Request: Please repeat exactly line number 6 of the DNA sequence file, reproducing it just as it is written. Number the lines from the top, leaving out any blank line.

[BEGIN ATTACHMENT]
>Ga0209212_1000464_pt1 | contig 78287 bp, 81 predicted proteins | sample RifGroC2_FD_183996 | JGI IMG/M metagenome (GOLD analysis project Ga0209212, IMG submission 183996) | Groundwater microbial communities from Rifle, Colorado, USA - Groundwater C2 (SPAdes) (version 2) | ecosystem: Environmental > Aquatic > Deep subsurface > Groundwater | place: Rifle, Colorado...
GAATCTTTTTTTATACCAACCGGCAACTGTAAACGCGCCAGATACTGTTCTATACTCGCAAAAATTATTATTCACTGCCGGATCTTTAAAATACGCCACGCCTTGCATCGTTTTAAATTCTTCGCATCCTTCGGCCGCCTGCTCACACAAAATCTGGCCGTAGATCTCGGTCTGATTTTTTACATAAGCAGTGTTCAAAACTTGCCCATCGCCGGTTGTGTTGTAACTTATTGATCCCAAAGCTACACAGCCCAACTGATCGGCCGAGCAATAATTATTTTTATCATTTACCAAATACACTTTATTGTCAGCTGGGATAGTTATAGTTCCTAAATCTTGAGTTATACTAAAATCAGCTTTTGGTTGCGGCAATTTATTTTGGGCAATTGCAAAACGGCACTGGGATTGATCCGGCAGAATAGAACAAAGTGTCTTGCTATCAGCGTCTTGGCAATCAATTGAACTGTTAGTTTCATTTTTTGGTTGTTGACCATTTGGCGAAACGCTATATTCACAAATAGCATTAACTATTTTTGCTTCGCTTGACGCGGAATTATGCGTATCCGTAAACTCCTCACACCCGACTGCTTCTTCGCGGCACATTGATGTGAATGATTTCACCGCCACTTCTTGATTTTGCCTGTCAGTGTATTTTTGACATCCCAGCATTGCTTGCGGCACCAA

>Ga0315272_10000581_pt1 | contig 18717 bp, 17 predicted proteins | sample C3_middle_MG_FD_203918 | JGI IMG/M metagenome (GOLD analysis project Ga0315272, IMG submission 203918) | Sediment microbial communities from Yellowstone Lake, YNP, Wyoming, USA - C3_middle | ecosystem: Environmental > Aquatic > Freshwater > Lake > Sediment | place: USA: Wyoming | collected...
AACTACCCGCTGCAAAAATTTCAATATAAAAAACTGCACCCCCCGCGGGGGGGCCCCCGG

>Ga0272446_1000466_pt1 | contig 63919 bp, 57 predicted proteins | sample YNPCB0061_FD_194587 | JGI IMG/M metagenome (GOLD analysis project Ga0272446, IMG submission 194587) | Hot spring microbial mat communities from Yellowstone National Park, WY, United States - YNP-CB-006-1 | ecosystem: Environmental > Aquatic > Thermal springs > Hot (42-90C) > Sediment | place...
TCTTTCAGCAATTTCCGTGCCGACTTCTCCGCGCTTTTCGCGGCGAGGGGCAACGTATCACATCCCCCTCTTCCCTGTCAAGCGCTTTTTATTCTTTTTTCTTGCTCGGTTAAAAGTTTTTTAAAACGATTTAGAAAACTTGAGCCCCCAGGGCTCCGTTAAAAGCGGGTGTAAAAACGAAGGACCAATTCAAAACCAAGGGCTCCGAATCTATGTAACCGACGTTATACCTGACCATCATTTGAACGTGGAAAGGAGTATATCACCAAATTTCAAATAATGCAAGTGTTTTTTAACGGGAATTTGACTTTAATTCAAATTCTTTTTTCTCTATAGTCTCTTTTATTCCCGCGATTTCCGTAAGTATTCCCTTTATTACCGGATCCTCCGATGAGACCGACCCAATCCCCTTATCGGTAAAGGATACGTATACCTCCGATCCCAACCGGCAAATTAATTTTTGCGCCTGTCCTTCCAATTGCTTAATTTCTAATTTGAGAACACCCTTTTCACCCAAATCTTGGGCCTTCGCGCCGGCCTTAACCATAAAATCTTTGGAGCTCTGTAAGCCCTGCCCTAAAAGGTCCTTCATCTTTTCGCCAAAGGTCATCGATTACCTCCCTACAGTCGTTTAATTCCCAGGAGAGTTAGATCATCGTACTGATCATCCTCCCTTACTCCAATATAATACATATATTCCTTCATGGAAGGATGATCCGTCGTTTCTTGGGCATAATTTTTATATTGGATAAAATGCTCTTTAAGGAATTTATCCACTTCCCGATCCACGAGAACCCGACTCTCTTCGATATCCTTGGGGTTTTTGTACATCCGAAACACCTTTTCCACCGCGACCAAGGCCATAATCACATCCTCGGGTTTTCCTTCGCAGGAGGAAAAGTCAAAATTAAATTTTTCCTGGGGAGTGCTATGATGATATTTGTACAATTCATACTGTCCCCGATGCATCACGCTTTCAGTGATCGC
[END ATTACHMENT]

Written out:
TCTTTCAGCAATTTCCGTGCCGACTTCTCCGCGCTTTTCGCGGCGAGGGGCAACGTATCACATCCCCCTCTTCCCTGTCAAGCGCTTTTTATTCTTTTTTCTTGCTCGGTTAAAAGTTTTTTAAAACGATTTAGAAAACTTGAGCCCCCAGGGCTCCGTTAAAAGCGGGTGTAAAAACGAAGGACCAATTCAAAACCAAGGGCTCCGAATCTATGTAACCGACGTTATACCTGACCATCATTTGAACGTGGAAAGGAGTATATCACCAAATTTCAAATAATGCAAGTGTTTTTTAACGGGAATTTGACTTTAATTCAAATTCTTTTTTCTCTATAGTCTCTTTTATTCCCGCGATTTCCGTAAGTATTCCCTTTATTACCGGATCCTCCGATGAGACCGACCCAATCCCCTTATCGGTAAAGGATACGTATACCTCCGATCCCAACCGGCAAATTAATTTTTGCGCCTGTCCTTCCAATTGCTTAATTTCTAATTTGAGAACACCCTTTTCACCCAAATCTTGGGCCTTCGCGCCGGCCTTAACCATAAAATCTTTGGAGCTCTGTAAGCCCTGCCCTAAAAGGTCCTTCATCTTTTCGCCAAAGGTCATCGATTACCTCCCTACAGTCGTTTAATTCCCAGGAGAGTTAGATCATCGTACTGATCATCCTCCCTTACTCCAATATAATACATATATTCCTTCATGGAAGGATGATCCGTCGTTTCTTGGGCATAATTTTTATATTGGATAAAATGCTCTTTAAGGAATTTATCCACTTCCCGATCCACGAGAACCCGACTCTCTTCGATATCCTTGGGGTTTTTGTACATCCGAAACACCTTTTCCACCGCGACCAAGGCCATAATCACATCCTCGGGTTTTCCTTCGCAGGAGGAAAAGTCAAAATTAAATTTTTCCTGGGGAGTGCTATGATGATATTTGTACAATTCATACTGTCCCCGATGCATCACGCTTTCAGTGATCGC